Brighton Photo Biennial kicks off this Saturday 4th Oct with an eclectic mix of exhibitions workshops and screenings running until 2nd Nov. This year the event works under the theme Communities, Collectives and Collaboration with key shows from Jan von Holleben and Judy Harrison.
Where: Hove Museum and Art Gallery
When: 4th October - 3rd March
Launching in tandem with the Biennial but running throughout the winter months, The Amazing Analogue is a collaboration between young people from Brighton and Hove and German photographer Jan von Holleben.
Curiosity and playfulness take centre stage as Jan and his team built unusual machines to try and analyse a mysterious archive of slides and negatives. Visitors to the show are also asked to participate by sharing their own images inspired by what they see with the hashtag #playphoto.
Where: City wide
When: 4th October - 2nd November
Peter Watkins - 'Self Portrait'
Showing at The Regency Town House, Hove - 4th October - 2nd November
A regular portion of the Biennial since 2003, the Brighton Photo Fringe fits neatly with this years theme. With over 60 exhibitions hosted across the city for this years Fringe, this is a chance for local photographers and collectives to showcase their work in self organised exhibitions.
Always popular among photographers in the earlier stages of their careers’, this is the best source of up and coming talent at the Biennial and promises to be a true mixture of styles. It could form a whole article of it’s own so a glance at the full programme is highly advised.
Where: Circus Street Market, Brighton
When: Sat 18th Oct, 11am - 1pm & 2 - 4PM
Hosted by William Sadowski, co-director of the Photobookshow, this workshop looks to give a solid introduction to the art of bookbinding. Exploring examples from history alongside a chance to try some of the principal techniques, there is also the chance to discuss editing and sequencing techniques.
A free workshop, this is ideal for those looking to present their own work, whether that be photography or just about anything else.
Where: Jubilee Library, Brighton
When: 11am - 5pm daily, 4th October - 2nd November
With an aim “to get photography off the internet and get printed matter back into the hands of the public”, Photocopy Club are using the power of the Xerox to make photography affordable and accessible to the largest range of people possible.
Engaging a community of international and local photographers through an open call, it is a project which is true to this years theme from start to finish.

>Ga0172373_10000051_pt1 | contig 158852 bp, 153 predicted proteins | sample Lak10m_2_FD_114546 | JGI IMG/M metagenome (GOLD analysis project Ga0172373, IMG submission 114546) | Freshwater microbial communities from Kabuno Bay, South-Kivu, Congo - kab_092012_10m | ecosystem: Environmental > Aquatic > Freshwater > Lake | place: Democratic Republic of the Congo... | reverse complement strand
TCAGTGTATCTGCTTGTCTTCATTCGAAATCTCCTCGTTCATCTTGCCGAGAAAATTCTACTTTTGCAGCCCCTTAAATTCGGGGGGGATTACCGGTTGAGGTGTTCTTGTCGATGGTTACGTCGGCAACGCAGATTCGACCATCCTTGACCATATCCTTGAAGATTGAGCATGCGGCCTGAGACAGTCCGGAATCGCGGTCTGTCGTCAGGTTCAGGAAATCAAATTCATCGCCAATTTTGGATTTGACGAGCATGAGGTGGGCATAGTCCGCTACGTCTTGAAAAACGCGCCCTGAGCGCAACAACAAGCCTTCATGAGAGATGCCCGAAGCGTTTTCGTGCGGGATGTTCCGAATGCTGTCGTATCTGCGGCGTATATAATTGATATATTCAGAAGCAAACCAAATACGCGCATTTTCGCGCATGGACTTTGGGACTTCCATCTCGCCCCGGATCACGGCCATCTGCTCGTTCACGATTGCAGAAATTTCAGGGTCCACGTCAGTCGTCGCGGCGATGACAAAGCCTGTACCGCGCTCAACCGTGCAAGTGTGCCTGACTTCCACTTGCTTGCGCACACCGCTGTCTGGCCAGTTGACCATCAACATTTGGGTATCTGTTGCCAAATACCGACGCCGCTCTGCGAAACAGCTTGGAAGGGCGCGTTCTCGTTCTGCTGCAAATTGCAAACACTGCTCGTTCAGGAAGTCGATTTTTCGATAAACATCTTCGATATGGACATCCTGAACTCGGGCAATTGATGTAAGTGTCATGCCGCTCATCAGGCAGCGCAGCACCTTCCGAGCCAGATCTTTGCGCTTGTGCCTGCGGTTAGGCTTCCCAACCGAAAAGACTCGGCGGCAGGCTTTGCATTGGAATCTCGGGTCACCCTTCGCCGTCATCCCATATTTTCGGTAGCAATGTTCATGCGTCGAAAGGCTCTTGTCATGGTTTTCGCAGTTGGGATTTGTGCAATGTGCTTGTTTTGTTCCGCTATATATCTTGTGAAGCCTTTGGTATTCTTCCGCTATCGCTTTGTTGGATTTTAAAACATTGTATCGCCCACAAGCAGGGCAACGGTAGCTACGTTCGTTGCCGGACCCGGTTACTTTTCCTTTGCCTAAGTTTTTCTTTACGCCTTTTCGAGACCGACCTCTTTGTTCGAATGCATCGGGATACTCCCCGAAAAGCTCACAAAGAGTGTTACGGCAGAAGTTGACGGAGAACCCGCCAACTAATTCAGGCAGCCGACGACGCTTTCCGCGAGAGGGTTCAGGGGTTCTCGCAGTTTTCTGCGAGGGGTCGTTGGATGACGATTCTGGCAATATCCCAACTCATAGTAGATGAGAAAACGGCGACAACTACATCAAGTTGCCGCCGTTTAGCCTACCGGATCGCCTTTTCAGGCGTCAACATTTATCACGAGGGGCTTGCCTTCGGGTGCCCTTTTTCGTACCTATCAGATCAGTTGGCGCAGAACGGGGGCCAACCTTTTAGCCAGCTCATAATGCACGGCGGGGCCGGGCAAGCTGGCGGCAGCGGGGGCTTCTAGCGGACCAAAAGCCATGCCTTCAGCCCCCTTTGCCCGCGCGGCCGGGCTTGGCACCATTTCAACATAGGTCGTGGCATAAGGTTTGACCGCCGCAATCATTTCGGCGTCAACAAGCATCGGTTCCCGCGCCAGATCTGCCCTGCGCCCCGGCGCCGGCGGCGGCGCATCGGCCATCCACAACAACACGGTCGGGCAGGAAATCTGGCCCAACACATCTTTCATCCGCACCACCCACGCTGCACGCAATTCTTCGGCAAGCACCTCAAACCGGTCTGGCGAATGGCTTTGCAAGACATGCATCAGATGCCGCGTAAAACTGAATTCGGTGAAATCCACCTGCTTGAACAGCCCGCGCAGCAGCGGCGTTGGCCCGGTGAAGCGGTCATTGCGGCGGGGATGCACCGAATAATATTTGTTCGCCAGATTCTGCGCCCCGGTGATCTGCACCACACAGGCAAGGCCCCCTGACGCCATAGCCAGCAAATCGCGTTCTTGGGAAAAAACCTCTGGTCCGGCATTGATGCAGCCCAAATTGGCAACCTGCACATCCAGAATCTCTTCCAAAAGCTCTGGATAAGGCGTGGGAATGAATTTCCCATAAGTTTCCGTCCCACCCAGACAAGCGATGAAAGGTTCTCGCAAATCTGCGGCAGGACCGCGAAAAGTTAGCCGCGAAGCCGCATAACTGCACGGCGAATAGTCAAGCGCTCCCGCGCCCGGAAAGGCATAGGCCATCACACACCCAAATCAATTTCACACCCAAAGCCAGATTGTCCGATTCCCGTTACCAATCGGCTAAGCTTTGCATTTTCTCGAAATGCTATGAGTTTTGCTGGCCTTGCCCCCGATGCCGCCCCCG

So many events & only a months to see them! Our pick from this year's Biennial... Read More
Every two years the industry’s leading show comes to Cologne, bringing together manufacturers, traders and enthusiasts of all levels. A platform for new releases and innovations, Photokina has always been seen as a measure of the industry and where it is headed. As the Exhibition Center closes its doors on an extremely well attended show, what can be said of the photographic industry in 2014 and of its future?
Following a period of rapid change and uncertainty, a huge takeaway from Photokina 2014 has to be the general feeling of positivity surrounding the photographic industry as a whole. Whilst we are amid reports of falling market share and decreased sales projections in some areas, there is still a real sense of enthusiasm among traders and consumers overall.
This year’s show was incredibly varied with showcases from industry mainstays such as Canon, Nikon, Leica, Zeiss and Fuji to name but a small few. Notably, however, there has been a huge increase in the presence of brands and companies producing kit which may previously have been considered peripheral or separate to the photographic sector.
This is an industry which has seen huge shifts and innovations in recent years and which is on the brink of many more new and exciting developments. A fantastic and enthusiastic attendance which matches that of 2012 is indicative that many are ready to face the inevitable challenges that this will bring.
Some are uneasy about the steady march of video into the world of stills photography but there is an increasing sense that the two are inextricably linked. In a telling display, Nikon showcased their D810 rigged for video alongside a remote camera system developed in partnership with Mark Roberts Motion Control. A similar bespoke set up which uses a D800 and D4 is now in use at new TV station London Live.